Umbrella Academy's Third Season Is a Mess

Umbrella Academy's Third Season Is a Mess



FB@ The Comic Blog

I finally got around to watching the latest season of Umbrella Academy, and this may be the most lazily executed Netflix show since Iron Fist, which is saying something for a streaming service built around Stranger Things.

With so many high-profile movies and shows hitting theaters and streaming between June and July, it’s easy for the third season of Umbrella Academy to get overlooked. There’s been Obi-Wan, Ms. Marvel, The Boys, Stranger Things 4, and Thor: Love and Thunder premieres tomorrow. Umbrella Academy has flown under the radar, and it didn’t give audiences much incentive to put season three atop their to-do lists. 

It’s not uncommon for critics and audiences to completely disagree on opinions. Generally, the critics judge movies and shows much more harshly than casual viewers, but UAS3 has been a different story. Currently, the Rotten Tomatoes aggregate score has the latest season enjoying a 90% critical rating with 37 out of 41 critics giving it the thumbs up. Fans didn’t see things in the same positive light as the audience score sits at a dismal 58%. 

If you scrape away all the unnecessary excess, UA’s main plot is up to the same standards as its previous installments. The mysteries of the Sparrow Academy and the Hotel Obsidian and how Reggie Hargreeves connected the two was engaging. Boil it down to just the essentials of that story, and this is probably a six-episode season. Short? Yes, but much more effective and impactful. 

In the end, this was a lackluster season that is guilty of lazy writing.


What we wanted: more Klaus and Five hijinks. What we got: too much Luther and Sloane.

The standout characters continue to be Five and Klaus. From the first episode of season one, these have been the best characters in the show. Whether it's Five’s surly demeanor stemming from the fact that he is a 58-year-old man trapped in what is supposed to be a 13-year-old body (although actor Aidan Gallagher is looking more his real age of 19) or Klaus’ sarcastic hippie persona, they are the real stars of the show. The best parts of the past two seasons were the episodes that focused primarily on either of them, and season three needed more of just that. Instead, we got a lot of weak storylines that built to the big moments.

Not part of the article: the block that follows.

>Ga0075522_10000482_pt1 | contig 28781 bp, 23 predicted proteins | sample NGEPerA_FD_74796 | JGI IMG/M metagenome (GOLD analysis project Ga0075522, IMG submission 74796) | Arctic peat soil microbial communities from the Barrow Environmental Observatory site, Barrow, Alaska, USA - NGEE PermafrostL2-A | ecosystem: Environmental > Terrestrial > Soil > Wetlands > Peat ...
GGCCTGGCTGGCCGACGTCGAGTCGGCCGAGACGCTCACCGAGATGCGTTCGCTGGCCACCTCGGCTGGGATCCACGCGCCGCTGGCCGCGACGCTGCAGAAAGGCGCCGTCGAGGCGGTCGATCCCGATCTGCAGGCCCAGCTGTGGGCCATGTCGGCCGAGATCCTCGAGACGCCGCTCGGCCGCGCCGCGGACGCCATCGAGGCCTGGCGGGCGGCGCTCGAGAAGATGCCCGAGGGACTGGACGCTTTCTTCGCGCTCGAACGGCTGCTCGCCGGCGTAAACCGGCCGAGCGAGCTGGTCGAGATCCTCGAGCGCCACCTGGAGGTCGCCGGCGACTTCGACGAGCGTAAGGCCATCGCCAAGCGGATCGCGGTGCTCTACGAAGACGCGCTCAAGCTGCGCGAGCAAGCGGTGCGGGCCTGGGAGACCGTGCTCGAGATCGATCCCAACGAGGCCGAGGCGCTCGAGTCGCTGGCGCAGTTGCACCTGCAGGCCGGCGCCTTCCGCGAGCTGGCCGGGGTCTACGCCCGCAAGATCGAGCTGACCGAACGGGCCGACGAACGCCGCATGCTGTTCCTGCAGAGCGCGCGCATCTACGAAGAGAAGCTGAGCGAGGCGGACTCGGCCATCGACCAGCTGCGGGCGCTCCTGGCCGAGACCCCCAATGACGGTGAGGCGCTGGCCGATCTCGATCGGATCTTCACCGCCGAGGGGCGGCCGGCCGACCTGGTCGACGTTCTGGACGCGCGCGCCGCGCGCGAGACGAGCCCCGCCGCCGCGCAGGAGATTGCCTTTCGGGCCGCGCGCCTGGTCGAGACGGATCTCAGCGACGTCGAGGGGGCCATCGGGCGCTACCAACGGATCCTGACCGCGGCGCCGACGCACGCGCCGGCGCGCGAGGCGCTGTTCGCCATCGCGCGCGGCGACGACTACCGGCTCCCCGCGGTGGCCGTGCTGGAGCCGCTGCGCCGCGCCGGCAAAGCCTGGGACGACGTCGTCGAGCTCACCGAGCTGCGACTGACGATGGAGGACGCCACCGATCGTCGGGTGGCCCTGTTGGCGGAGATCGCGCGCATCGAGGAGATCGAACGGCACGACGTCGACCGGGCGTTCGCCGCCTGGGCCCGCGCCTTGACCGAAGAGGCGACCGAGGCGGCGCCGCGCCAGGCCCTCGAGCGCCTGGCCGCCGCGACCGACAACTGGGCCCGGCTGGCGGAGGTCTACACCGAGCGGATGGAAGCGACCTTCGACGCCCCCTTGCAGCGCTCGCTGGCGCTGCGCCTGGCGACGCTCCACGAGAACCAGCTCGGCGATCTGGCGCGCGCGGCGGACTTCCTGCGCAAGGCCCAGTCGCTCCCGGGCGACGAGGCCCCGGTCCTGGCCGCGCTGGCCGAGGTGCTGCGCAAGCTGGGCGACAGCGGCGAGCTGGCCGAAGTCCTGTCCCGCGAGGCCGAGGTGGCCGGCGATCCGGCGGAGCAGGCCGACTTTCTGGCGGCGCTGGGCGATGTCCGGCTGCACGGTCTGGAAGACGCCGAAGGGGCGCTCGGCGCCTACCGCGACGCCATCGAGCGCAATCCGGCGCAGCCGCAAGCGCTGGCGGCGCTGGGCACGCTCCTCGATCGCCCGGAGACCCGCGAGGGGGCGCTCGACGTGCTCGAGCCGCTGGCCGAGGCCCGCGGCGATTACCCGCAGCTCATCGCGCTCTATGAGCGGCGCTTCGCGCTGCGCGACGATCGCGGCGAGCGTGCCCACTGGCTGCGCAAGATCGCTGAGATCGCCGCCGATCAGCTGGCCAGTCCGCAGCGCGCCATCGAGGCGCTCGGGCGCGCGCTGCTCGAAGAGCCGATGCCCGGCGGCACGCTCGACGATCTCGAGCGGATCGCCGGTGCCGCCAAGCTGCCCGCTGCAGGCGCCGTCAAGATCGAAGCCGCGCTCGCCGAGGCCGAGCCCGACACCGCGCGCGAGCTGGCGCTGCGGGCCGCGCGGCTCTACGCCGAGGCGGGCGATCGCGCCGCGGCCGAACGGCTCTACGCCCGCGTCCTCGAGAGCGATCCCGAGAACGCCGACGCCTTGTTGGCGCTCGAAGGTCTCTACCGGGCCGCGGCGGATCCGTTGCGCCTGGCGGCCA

Nothing takes an audience out of a show quite like plotlines and characters shoehorned into a script. With so many characters in Umbrella Academy, the showrunners attempt to give all the protagonists their own subplots to help flesh them out. They weren’t all enthralling, but they would typically tie together and were entertaining. Season three missed that mark.

From a viewer’s standpoint, it comes across as if once the season was completed, the corporate executives decided it needed another four or five episodes. Many series have been guilty of this. The Book of Boba Fett immediately comes to mind. After all, that was a show whose title character went missing for multiple episodes, which very much seemed like shoehorning Din Djarin into the mix. BOBF isn’t alone. Lost, Game of Thrones, Stranger Things, and many others can be accused of shoehorning, so at least UA is in good company.

Despite an engaging main plot, the add-ons had no depth and were more or less filler, and it dragged down the entire show. Luther and Sloane’s forced romance that had zero build to all the wedding shenanigans. Diego and Lila’s delinquent “son,” who was beginning to grow on me before he was Thanosed away and hardly mentioned again. Soon thereafter, we learn that Lila had put someone else’s kid in danger to test Diego’s father potential. Besides the child endangerment, deceit, and absolutely horrible decision making, Diego and Lila profess their love for each other and look forward to the bun baking in the oven. 

It doesn’t stop there. Harlan was a nice addition from the previous season, and that was a loose end that needed tying. It’s the way he was added to the story only to have his powers taken away much too quickly and easily before he’s killed offscreen is a travesty. Let’s not even bother complaining about how the Sparrows became heroes without anyone exploring their Orwellian control over Dallas. At one point, Marcus referred to the citizens as sheep, but let’s forget all that because suddenly everyone’s friends.

The biggest shoehorning sin has to be Viktor’s transition. Art imitates life, and Viktor followed a similar path as actor Elliott Page, who transitioned from Ellen to Elliott. In turn, Vanya became Viktor. That would have been an interesting story to expand on, one that needed an entire season’s worth of plot to fully explore. Instead, we get a handful of forced scenes. While everyone is at the Hotel Obsidian, Vanya abruptly leaves, gets a haircut, and returns to introduce Viktor. There’s five minutes of the family giving their approval, and we’re back to the scene that was originally in the script. The closest we get to the Vanya-Viktor transition being addressed again is a brief conversation between Allison and him. After that, it’s on with the show as if he’s been Viktor their entire lives.